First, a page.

Joints are a component of an endoskeletal system, which allows for flexibility and movement. There are four different primary joints located throughout the body. These are the hinge, the ball and socket, the picot, and the glide joints. The each serve different purposes, and are located in areas best suited for those purposes.
The hinge joint is basically a hinge. It can move up and down or from side to side, but within a 180o range. A very common example of this is a person's elbow or knee. Hinge joints usually have a lot of stress placed on them, and the knee is a very common example of this. Knee surgery is more common than any other surgery performed on a joint, because they are used rigorously each day. They are the joints that move you up, down, forward, and they have to carry all of your weight. This stresses the knee joint so much that it is not uncommon for even an average person to damage them in some way.
Ball and Socket
The ball and socket joint allows for increased range of movement. The best examples of this type of joint are the shoulder and hip joints. Even though the shoulder is considered a ball and socket joint, the hip is considered the most "true" ball and socket joint because the ball is almost completely enclosed by the socket. The shoulder is more like a ball resting inside of a shallow dip, rather than being fully encompassed. This does, however, offer increased mobility and range, at the cost of being easier to pop out of joint or being injured. Shoulder problems are very common because of this joint structure. In fact, 13.7 people in the United States had treatment for shoulder-related problems in 2003.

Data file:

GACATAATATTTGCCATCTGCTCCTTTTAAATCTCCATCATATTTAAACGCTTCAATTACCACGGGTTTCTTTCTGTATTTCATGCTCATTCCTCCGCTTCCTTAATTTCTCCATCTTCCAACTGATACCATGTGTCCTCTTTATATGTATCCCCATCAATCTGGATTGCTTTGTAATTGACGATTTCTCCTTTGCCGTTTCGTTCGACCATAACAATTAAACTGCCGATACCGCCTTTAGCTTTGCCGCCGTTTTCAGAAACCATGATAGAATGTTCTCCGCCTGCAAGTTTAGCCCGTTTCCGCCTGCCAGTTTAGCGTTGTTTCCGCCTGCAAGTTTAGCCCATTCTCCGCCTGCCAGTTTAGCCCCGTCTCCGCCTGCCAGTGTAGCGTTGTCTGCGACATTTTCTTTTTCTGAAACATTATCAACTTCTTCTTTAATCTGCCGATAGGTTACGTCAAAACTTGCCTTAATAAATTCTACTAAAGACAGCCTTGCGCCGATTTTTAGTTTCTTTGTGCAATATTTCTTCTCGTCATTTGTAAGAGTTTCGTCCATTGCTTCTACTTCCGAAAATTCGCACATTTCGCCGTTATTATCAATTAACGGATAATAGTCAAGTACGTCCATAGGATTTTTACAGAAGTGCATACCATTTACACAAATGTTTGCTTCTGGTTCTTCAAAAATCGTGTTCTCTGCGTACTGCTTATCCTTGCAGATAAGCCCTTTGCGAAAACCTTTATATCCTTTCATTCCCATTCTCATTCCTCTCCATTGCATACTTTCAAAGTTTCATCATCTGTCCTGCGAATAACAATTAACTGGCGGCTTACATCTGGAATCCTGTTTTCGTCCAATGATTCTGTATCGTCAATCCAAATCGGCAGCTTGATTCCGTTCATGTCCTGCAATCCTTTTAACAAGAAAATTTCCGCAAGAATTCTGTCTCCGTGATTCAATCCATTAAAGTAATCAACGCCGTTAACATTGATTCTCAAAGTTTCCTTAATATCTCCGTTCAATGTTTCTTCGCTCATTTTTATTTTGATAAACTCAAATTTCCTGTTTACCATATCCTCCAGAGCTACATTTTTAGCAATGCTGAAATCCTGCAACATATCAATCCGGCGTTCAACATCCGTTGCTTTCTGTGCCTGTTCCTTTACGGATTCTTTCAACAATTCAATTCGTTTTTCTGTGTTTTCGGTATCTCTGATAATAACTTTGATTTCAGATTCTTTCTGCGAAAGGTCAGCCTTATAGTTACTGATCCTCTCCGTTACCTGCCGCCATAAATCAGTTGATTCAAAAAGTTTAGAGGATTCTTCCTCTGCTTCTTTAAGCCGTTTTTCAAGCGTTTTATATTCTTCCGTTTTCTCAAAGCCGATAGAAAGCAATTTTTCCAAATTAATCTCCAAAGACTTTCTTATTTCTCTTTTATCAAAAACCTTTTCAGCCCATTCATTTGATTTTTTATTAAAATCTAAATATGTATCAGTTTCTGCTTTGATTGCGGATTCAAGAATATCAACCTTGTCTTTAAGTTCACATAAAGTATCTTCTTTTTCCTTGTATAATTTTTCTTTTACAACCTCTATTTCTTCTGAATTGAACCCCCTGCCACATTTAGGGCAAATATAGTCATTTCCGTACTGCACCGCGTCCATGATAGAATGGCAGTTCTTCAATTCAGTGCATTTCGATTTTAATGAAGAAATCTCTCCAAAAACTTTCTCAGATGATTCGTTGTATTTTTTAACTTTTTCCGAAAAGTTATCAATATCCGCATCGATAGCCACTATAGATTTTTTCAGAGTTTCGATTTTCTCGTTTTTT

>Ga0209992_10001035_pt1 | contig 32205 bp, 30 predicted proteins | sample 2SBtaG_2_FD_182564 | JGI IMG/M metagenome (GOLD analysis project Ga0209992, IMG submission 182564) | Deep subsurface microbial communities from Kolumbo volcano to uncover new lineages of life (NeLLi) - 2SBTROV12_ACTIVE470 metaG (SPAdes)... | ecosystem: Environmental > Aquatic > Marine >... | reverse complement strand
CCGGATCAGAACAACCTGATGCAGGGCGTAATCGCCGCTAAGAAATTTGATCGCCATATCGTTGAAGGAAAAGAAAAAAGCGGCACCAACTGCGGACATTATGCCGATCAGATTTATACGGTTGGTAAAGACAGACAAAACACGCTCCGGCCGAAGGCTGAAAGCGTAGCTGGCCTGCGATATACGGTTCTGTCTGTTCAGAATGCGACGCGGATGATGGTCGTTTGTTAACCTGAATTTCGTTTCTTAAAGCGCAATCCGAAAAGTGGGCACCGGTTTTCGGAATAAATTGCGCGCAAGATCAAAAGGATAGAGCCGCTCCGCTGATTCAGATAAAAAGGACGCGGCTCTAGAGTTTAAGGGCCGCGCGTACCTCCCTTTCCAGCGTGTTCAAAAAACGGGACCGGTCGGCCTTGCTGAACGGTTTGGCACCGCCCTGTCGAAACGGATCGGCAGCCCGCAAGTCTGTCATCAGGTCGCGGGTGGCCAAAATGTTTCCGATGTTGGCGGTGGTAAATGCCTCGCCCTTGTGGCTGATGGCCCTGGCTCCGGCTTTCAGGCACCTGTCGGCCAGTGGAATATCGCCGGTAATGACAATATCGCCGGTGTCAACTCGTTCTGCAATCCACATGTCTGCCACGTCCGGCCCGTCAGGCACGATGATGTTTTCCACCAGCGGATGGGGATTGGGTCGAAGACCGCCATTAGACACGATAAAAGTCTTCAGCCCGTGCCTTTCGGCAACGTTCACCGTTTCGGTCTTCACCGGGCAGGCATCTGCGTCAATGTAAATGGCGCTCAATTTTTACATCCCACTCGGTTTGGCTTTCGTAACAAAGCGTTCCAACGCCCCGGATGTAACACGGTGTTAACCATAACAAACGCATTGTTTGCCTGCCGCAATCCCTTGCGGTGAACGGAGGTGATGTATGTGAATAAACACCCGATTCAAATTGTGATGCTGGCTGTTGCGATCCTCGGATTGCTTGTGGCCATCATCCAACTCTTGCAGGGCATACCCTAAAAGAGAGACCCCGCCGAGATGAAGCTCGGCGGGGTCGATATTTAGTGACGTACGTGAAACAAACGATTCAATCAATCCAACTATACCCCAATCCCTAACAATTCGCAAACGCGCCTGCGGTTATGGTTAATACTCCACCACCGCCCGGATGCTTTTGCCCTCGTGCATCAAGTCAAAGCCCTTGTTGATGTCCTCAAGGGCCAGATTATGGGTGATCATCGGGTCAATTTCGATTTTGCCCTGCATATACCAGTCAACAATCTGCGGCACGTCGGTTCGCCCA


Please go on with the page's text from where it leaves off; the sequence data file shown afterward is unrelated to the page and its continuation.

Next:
The pivot joint allows for the most movement out of all of the joints. The most common example of this joint is the neck, which can look from side to side, up and down, and almost any way at all. This joint is used primarily to be able to see your surroundings without turning your whole body. This helps when you are driving or carrying large objects, but other than that, there is little else that it can do.
The glide joint is similar to the ball and socket joint in terms of the range of movement, but there is no actual ball and socket. An excellent example of this is a person's wrist, which has extreme mobility but no bulky ball and socket like the shoulder. Glide joints are also very delicate, and can be easily damaged. They are also very weak, and cannot apply very much force by themselves. For example, try lifting a 30 lb weight with your whole arm, and then try lifting the same weight using just your wrist. Gliding joints are useful, but lack a lot of support that allows other joints to apply more force.